Is Pokemon the most Influential RPG of all time?
When I was in third grade, there was nothing in the world that seemed more important than the fantastical whozits and whatzits of the Pokemon franchise. My friends and I devoured everything even minutely related to the game inside the red and blue cartridges: card games, toys, the cartoon show, the proper console games. Every single physical item was enhanced by the mere presence of the Pokemon property ( I’ll bet marketers at Nintendo still remember the “good ol’ days” when that shock mouse was raw electric money ).
But , despite that merchandising whirlwind that encapsulated our young minds, it was the actual Game Boy games that we latched onto and obsessed over. I think a substantial portion of 1998 was devoted to figuring out if you could breed Pokemon and raise babies, if there were wild Mews near the truck outside of the cruise ship, and if Missingno was some “super Pokeman”, or just Raichu’s dad( I kid you not.) In the days just before we fully embraced the internet, my friends and I discovered, passed on, and made up rumors about that most mysterious of Game Boy games. Trying to separate the fact from fiction in those heady days without forums or communities, I found myself gain an enormous appreciation for the Pokemon franchise; I invested so much of myself and my time into those first two games, trying to become “the Pokemon master” that I found the series to be tremendously interactive, and one of my most potent early gaming memories.
Flash forward to middle school, and to the moment where my nostalgic memories of the Pokemon franchise began to crumble. My new friends were dead set on convincing me that Pokemon wasn’t a “real RPG”. No, these new kids were playing real RPG’s, real games that told real stories real serious(ly). They introduced me to their definition of a “real RPG”, a game franchise that I knew in name but had no experience with: Final Fantasy. With a taste for “real RPG’s” I embraced the console franchise wholeheartedly, and continued enjoying JRPG’s from Squaresoft and other “real” Japanese developers.
It’s a little shocking, in retrospect, to see how adamant my old friends were that Pokemon couldn’t possibly be a real “RPG” franchise. ….Actually, I take that back; It may be shocking in our modern context, where the Pokemon franchise has outlasted it’s detractors and haters, it’s jokes and it’s memes. I imagine, in the minds of those old compatriots, that the Final Fantasy games they were enjoying seemed like adult fare; they were playing games with “stories” and “subject matters”, with “characters” and a “plot” and “shocking events”. Compared to the non-existent story of the Pokemon games( “Go catch ‘em all! Alright, late!) those Final Fantasy games must have seemed like the first time anyone had taken their gaming past time seriously. The “realistic” story totally characterized what the RPG genre was able to deliver, and games like Pokemon seemed mentally stagnant by comparison.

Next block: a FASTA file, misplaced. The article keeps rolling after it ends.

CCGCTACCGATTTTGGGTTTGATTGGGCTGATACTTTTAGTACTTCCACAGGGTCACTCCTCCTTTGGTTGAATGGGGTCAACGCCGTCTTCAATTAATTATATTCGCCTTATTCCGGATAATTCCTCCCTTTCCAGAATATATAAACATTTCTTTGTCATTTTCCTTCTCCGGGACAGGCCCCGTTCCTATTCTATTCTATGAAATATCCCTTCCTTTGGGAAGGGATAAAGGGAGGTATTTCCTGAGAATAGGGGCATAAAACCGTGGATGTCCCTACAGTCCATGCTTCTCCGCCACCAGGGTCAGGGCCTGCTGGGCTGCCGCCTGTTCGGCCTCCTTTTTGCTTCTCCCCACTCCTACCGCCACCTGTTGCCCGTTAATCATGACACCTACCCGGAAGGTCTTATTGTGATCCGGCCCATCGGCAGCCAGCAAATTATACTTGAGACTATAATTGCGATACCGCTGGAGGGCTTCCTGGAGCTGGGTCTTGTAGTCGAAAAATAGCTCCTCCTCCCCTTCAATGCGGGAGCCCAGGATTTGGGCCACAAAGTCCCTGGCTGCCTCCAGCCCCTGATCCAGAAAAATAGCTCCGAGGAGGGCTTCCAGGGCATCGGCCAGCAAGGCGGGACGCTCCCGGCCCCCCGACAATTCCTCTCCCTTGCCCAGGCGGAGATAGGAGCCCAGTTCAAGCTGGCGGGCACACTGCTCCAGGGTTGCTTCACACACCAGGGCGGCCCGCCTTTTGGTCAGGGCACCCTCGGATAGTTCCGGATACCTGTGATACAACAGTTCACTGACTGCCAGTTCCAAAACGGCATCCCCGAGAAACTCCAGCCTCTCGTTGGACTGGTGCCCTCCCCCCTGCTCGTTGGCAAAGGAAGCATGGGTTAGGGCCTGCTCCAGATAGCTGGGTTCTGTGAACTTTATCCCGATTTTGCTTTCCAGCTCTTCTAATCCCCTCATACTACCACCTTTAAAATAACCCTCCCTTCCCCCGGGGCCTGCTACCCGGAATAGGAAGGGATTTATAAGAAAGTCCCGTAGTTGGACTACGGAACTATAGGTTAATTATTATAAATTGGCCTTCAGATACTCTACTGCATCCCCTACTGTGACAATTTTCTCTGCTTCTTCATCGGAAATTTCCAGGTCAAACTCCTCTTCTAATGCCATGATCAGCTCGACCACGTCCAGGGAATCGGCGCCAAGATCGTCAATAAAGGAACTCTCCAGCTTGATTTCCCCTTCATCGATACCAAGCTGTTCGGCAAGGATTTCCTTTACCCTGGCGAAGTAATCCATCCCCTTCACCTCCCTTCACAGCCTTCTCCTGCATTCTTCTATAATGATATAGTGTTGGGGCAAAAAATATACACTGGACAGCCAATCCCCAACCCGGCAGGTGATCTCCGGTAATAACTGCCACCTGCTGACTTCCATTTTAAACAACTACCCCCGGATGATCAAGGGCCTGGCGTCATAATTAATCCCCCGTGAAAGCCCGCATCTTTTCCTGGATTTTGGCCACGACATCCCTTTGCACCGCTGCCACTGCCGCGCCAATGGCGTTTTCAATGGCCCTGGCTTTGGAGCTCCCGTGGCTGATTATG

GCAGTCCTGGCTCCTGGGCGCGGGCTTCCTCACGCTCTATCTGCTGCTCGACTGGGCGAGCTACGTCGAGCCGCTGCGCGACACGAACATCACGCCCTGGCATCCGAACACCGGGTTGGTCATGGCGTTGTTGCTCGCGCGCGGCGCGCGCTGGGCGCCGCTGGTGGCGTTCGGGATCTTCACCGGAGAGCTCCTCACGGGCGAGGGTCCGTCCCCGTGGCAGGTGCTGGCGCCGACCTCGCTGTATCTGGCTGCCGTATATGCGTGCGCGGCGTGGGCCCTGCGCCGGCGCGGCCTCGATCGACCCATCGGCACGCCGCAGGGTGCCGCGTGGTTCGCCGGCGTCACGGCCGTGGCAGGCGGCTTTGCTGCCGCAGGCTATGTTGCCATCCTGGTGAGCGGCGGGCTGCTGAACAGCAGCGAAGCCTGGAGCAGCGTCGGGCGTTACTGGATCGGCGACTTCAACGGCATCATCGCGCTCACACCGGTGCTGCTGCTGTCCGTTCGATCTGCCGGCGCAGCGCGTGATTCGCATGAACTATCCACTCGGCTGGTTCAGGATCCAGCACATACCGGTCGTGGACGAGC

All these years later, I finally understand where my friends were coming from, and why I latched onto their line of reasoning; I wanted to see video games taken seriously as an artistic medium, and treated with the same kind of reverence people held for movies and literature, and so I bought into the “serious” nature of video games.
But in the 200-NIIIIICE, I’ve finally manage to outlast and contain those middle school impulses that forced me down the endless, dirty road of Final Fantasy worship and Square Enix adulation. I’m finally ready to say what I’ve known in my heart since 1998.
Pokemon is the most influential RPG ever made.
Now, allow me to clarify the above statement. I’m not here to argue that Pokemon Red/Blue(we’ll stick with the original games) is the best RPG ever made(though it’s my personal top 10). Nor am I here to argue that other RPG’s aren’t important (I would be remiss to toss away the influence that games like Final Fantasy 6, Final Fantasy 7, and Chrono Trigger had on game player’s expectations of the RPG genre. Rather, I am here to assert that the fundamental structure of Pokemon was more influential than any other RPG because it was the first RPG that prioritized the gameplay over the story. In particular, I’d like to take to task older console RPGs rather than newer ones(you can’t argue that games like Oblivion and Kotor are “better” than those old Game Boy Pokemon games). While the quality of those older games should be noted, it is their supposed “influence” that I address.
One of gaming’s great incongruities is that so much love is bestowed upon Snes and Playstation RPG’s like FF 6 and FF 7 and Chrono Trigge as great games but these products are not fundamentally “game like”. Video games are, inherently, defined by their interactivity(and I use interactivity to label any connection that the player can have with the game). However, whenever people talk about the great RPG’s you won’t often here them describe moments that YOU, the player, were allowed to interact with. Some people may remember a particularly memorable boss(the Sephiroth fight, the Kefka fight), but you’ll rarely hear anyone mention the things they were able to do in a game. These RPG’s are predominantly made up of moments, and these moments are usually events that take place outside of the users control.
So, if the best moments in a video game happen during cutscenes or dialog, how does the player interact with the game? Why, in the random battles, of course! Older Japanese RPG’s revolved around the bulk of your gameplay experiences occurring as random battles against random enemies. Progression in these games was dependent on you grinding your various characters against enemy after enemy until they were powerful enough to advance the plot. Nothing that ever happened in those actual “gameplay” sections ever had any importance to the game. There was no random battle that ever completely changed the game and the events in the story. No fighting move or magic attack you ever used in combat was useful for more than simply allowing you to “advance the plot”.